- Rajesh Tyagi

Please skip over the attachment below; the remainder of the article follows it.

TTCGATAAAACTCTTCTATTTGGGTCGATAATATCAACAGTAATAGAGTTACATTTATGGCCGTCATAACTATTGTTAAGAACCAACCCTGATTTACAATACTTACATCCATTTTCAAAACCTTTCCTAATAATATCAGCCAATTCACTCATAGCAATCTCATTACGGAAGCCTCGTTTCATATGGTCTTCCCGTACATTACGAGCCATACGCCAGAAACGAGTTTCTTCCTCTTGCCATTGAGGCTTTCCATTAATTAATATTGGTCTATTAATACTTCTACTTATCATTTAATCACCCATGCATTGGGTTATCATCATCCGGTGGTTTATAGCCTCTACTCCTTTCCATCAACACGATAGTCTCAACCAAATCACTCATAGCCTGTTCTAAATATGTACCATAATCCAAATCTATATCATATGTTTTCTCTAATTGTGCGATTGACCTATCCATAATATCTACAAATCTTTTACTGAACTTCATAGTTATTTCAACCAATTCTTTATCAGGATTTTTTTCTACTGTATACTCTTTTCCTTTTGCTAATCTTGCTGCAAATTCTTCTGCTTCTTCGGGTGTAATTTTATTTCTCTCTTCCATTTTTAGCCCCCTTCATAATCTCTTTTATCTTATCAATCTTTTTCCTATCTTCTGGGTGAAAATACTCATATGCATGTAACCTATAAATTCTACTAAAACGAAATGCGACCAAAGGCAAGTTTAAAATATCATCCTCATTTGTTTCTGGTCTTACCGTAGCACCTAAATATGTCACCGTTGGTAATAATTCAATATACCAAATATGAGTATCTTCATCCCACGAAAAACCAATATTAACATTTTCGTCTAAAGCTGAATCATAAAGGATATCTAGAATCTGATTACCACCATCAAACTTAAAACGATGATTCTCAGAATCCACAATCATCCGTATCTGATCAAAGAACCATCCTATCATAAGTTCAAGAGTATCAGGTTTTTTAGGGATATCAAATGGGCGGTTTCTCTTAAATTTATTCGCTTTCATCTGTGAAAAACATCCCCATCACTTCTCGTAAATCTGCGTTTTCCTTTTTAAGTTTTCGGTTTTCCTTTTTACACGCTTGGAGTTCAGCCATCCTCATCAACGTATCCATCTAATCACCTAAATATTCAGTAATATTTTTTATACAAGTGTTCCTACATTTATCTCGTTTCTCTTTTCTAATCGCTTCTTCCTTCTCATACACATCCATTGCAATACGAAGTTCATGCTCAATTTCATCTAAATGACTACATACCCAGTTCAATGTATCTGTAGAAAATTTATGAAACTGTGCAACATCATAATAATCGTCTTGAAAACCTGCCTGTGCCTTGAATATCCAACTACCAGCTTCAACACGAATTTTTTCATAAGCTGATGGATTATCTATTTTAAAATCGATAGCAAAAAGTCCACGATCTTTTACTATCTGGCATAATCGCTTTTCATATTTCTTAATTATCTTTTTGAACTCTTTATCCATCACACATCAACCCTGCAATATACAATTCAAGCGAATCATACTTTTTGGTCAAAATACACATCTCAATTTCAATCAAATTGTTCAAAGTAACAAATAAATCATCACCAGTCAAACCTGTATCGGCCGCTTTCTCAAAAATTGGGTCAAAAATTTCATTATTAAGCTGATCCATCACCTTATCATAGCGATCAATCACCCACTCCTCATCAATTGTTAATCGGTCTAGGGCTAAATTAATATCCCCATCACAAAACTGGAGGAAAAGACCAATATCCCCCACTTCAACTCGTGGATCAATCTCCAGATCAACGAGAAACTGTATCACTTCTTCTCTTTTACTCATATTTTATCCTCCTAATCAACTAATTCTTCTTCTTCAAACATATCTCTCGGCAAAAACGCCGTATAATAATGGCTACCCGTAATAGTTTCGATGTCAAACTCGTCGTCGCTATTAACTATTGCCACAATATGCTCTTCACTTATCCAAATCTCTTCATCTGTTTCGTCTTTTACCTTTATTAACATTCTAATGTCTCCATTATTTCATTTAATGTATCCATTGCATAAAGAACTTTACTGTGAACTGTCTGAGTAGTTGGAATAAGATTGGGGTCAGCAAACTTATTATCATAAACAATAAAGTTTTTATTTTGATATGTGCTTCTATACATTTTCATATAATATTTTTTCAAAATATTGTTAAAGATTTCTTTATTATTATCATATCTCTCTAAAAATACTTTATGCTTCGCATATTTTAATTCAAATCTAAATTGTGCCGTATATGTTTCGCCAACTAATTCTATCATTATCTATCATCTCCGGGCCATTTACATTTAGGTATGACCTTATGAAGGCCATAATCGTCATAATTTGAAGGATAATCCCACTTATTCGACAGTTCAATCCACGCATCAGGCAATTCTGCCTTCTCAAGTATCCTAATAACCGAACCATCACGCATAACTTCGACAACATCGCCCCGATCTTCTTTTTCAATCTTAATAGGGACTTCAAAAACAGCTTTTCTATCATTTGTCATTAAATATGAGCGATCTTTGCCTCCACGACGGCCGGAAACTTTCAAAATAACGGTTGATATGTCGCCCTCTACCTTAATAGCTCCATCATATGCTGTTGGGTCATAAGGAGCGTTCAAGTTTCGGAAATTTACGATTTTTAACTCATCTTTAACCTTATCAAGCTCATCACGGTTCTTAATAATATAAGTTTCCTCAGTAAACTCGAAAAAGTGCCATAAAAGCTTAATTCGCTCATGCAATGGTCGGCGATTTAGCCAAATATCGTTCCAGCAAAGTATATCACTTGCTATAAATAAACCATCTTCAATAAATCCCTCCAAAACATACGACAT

Once, addressing the Public representatives, Pfone Puttakamer, the then HomeMinister of Prussia, had said in his statement: "Behind every strike stands a monster raising its hundred heads". While saying that, Puttakamer was not expressing his individual opinion, rather the responsible Minister was airing the sentiments of the class, which was frightful of upheaval of mass strikes, spreading throughout Europe those days. It seems that the same monster with a hundred heads has now started appearing in the dreams of those who are ruling in India. Setting aside all ethos, democratic values,and legal proclamations, all forces of this class are joining their heads to fight this monster. In a similar concerted effort, the Government of Tamil Nadu (TN), in 2002 brought onto the statute book a legislative enactment - Tamil Nadu EssentialServices Maintenance Act (TNESMA), with the usual scheme under it. Its own validity remained under the clouds of doubt, as it was in direct conflict with the provisions of the Industrial Disputes Act and other Central Legislations, as far as the rights protected under the scheme of central legislation were overreached and abrogated by such enactment, passed by the State Legislature. Further, one may add, an ordinance introducing amendment to the scheme of TNESMA was promulgated by the TN Government. Thisincorporated provisions empowering the Government to effectuate en-masse disciplinary actions against the employees for violations. Apart from this, that there already existed a Rule No.22 in the TN Government Servants' Conduct Rules, 1973, providing a blanket ban not only on strikes of employees, but any form of demonstration etc. also. Thus an entire regime of laws in the form of enactments, ordinances, notifications etc. was erected in advance to counter the possible action of none other than the Government's own employees. As soon as the strike of employees started, the Government took to its armory and dismissed more than 2 lakh of its employees in an administrative action, which even the Supreme Court has described as "unprecedented". In expectation of justice, the employees approached the High Court of TN at Chennai, but the petitions were thrown out on the ground that the employees should approach the Administrative Tribunal first; then only could they come to the High Court. It was against this judgement of the High Court that the employees had approached the Supreme Court, invoking its appellate jurisdiction. Several Writ Petitions were directly filed before the Supreme Court for safeguarding the fundamental right of the employees against the arbitrary action of the Government. Firstly, the Supreme Court had also chosen to throw out the petitions filed by the employees observing thatthere was no fundamental, equitable or moral right available to the employees to go on strike, and as such, the action taken by the Government dismissing and jailing the employees was valid and justified.While making reference to various judicial precedents in its decision, including that of Kameshwar Prasad's case of 1962, and simultaneously referring to Rule 22 of the TN Government Servants' Conduct Rules, the Supreme Court forgot that similar provisions which imposed a ban on various forms of protest were struck down by itself in the OK Ghosh case and Kameshwar Prasad's case placing reliance upon the ratio of decision in Ram Manohar Lohia's case of 1960. It was held that the blanket ban on all formsof protest without differentiating the legal from the illegal and without showing how such protests were against public order or morality, was illegal, invalid and beyond the legislative capacity of the Government. In OK Ghosh's case it was Rule 4-A and 4-B of the Central Civil Services Conduct Rules and in Kameshwar Prasad's case it was Rule 4-A of Bihar Government Servants Conduct Rules, 1956, which was declared violative of the fundamental rights guaranteed under Article 19 (a), (b), and (c) of the Constitution, and were thus struck down. But this time the Supreme Court refused even to test the validity of the laws on the ground that there was no fundamental right to strike and instead of striking down Rule 22 of the Conduct Rules following the ratio of judgements in Lohia's case, OK Ghosh's case and Kameshwar Prasad's case,rather placed exclusive reliance on Rule 22 to reach the conclusion thatinstead of a statutory right there was a statutory bar against such strikes. While holding that there is no statutory right to strike available to the employees, what was ignored was that these Government Employees serving under various departments and organisations of the TN Government are covered by the provisions of the Industrial Disputes Act, whereunder, the right to strike is a definite stautory right - bare reading of section 23-24 thereof would make it clear. That being so, a statutory right is created in favor of the employees by virtue of no less than a Central Legislation, passed by the Parliament, which in no case could have been abrogated by an enactment like TNESMA passed by the State Legislature. Though an amendment to Section 2 (j) defining "industry" is pending, which would exclude certain categories of Government departments from the purview of the ID Act, but till date all clerical and subordinate staff are covered by the definition of "workmen" under section 2 (s), and all Government departments and other agencies arecovered under the definition of "Industry" under section 2 (j) of the ID Act. As such, the rights, benefits, protection accruing under the ID Act including the right to strike was available to the striking employees, which aspect is totally ignored in the judgement. The Supreme Court has committed an error of law in observing that no statutory right to strike was available to the employees. The provisions of the enactment passed by the State legislature - TNESMA - and the service rules which were violative of such statutory rights, specifically Rule 22 of the Conduct Rules and the Ordinance of 2003, imposing a ban on the right to strike are all illegal and should have been struck down on this ground alone. In a state of conflict between 'recognition' of such rights by central legislation and their 'abrogation' by the State Legislation through TNESMA or rules framed underthe residue power of the Executive like the Conduct Rules, the provisions of the Central Legislation would hold ground. Leaving apart the aforesaid question, if we come to the question of the validity of the provisions of TNESMA and the Ordinance of 2003, it becomes glaring that the same is invalid on another count also, i.e. hitting at the principle of natural justice, which says that nobody can be condemned without hearing. While making provision for unguided executive power arming the Government with power to dismiss the employees en-masse, no mechanism is provided to give an opportunity of hearing to the charged employee. The piece of legislation - TNESMA and Ordinance of 2003 - both should have been struck down on this ground as well. These instruments, which conferred absolute and unbridled power upon the executive, which the legislative/conferring body, the Legislative Assembly itself does not have under the Constitution, were totally illegal and beyond the legislative competence of the Assembly and fell totally outside the scope of the executive/residue power available to the State Government. The Supreme Court, realising the fatal discrepancy in the impugned laws, instead of striking down the same on the ground of being violative of Art. 14, covered up the defect by appointing a panel of three High Court Judges, as a substitutive mechanism and referred to them about 6,000 cases in which they would complete the process of hearing within a month, which means if a judge continuously works 8 hours a day and 7 days a week, hardly 5 minutes time would be given to each case, in which time after going through rival contentions the Judge would record his decisions also. The right to hearing would thus remain illusory and nothing more than a formality in law. Instead of adding such a cosmetic mechanism and legalising an otherwise illegal piece of legislation, the Supreme Court should have decided the legality of such a legislation and the executive action taken thereunder. After ruling upon non-existence of the statutory right of employees to strike, the Supreme Court proceeded to even alien areas of morality and equity, observing that there was no moral or equitable right to strike. Commenting adversely against the strikes in general, the Hon'ble Judges suggest two channels to the employees, to air their grievances - firstly that they should work more honestly, diligently and efficiently so that their gesture is appreciated not only by the general public but by the employers also and secondly, if any grievance remains, they should resort to the mechanism provided under the law. Needless to say the Government, by promulgating laws like ESMA, even before hand, has shown how it welcomes the gesture of those who dare to raise their heads. But there is no doubt that the gesture of those would be surely appreciated not only by the Tamil Nadu Government or the Hon'ble Courts but by the employers as a whole, who take pledge never to raise their heads, rather would work 'honestly, diligentlyand efficiently to express their grievances'. This is the first way of redressal of grievances suggested by the Hon'ble Court. And, the second one is to approach the forum provided by law. For instance, labour courts which are comparatively more accessible to employees of lower ranges. Industrial Disputes Act stipulated that the dispute referred to the Industrial Tribunal/Labour Court by the appropriate Government would be decided within a period of 3 months. But as everyone who approaches such legal fora knows that it takes no less than three years even in petty cases to be decided by the Tribunal and Labour Courts. Even the first date of notice is of more than three months. This is after preliminary exercise of conciliation process and then of reference by the appropriate Government. Several years would be spent in the labour courts, then the High Court takes its own time where already 4-5 years of backlog of cases remains pending and then they come before the Supreme Court. This is the legal process, which the Supreme Court advises the employees to resort to. The Judges comment with notable concern that strike as a weapon is mostly misused which results in chaos and total mal-administration. Then comes the descriptory part - to quote - "in the case of a strike by a teacher, theentire educational system suffers. In case of strike by a doctor, innocent patients suffer. In case of strike by employees of the transport services, the entire movement of society comes to a standstill, business is adverselyaffected (this is the real concern!) and a number of persons find it difficult to attend to their work, to move from one place to another or from one city to another. "Business is adversely affected - this is the main concern - the real issue behind the smokescreen. As far as the movement of public is concerned, the same is affected to inconvenience of people manytimes more by the illegal halting of traffic and blocking of roads for free and privileged movement of VIPs. Secondly the instances of strike by teachers, doctors, transport workers etc. are only illustrative in character. Lordships would find, to their dismay that the 'public' to which they are referring in abstract terms, is composed mainly of working sections, including employees, and apart from them there is no 'public' left! Outside this section there are the privileged few - the Ministers, the bureaucrats and the Hon'ble Judges. Thus, the right to strike does not in any way come in the way of exercise of rights of the general public, except for the privileged few. This is why they always see the "hundred-headed monster" behind the strikes. Lastly, we must make a passing reference to the fact that today the right to strike is being recognised as an inalienable natural right - an inherent right - in the entire civilised world. Even in countries where the Constitution does not grant the right to Association, the right to Strike is recognised as a "fundamental" right in the sense of an integrated and inalienable right. The US Supreme Court, in two cases - Jones and Laughlin Steel Corporation case Amulgamated Utility Worker's case, has specifically read such right in due process - clause in 14th Amendment of the US Constitution. But the Courts in India are taking retrogade steps while looking down upon the right to strike as an outlawed activity, rather a conspiracy of workers, an approach, which was prevalent in early nineteenth-century Europe.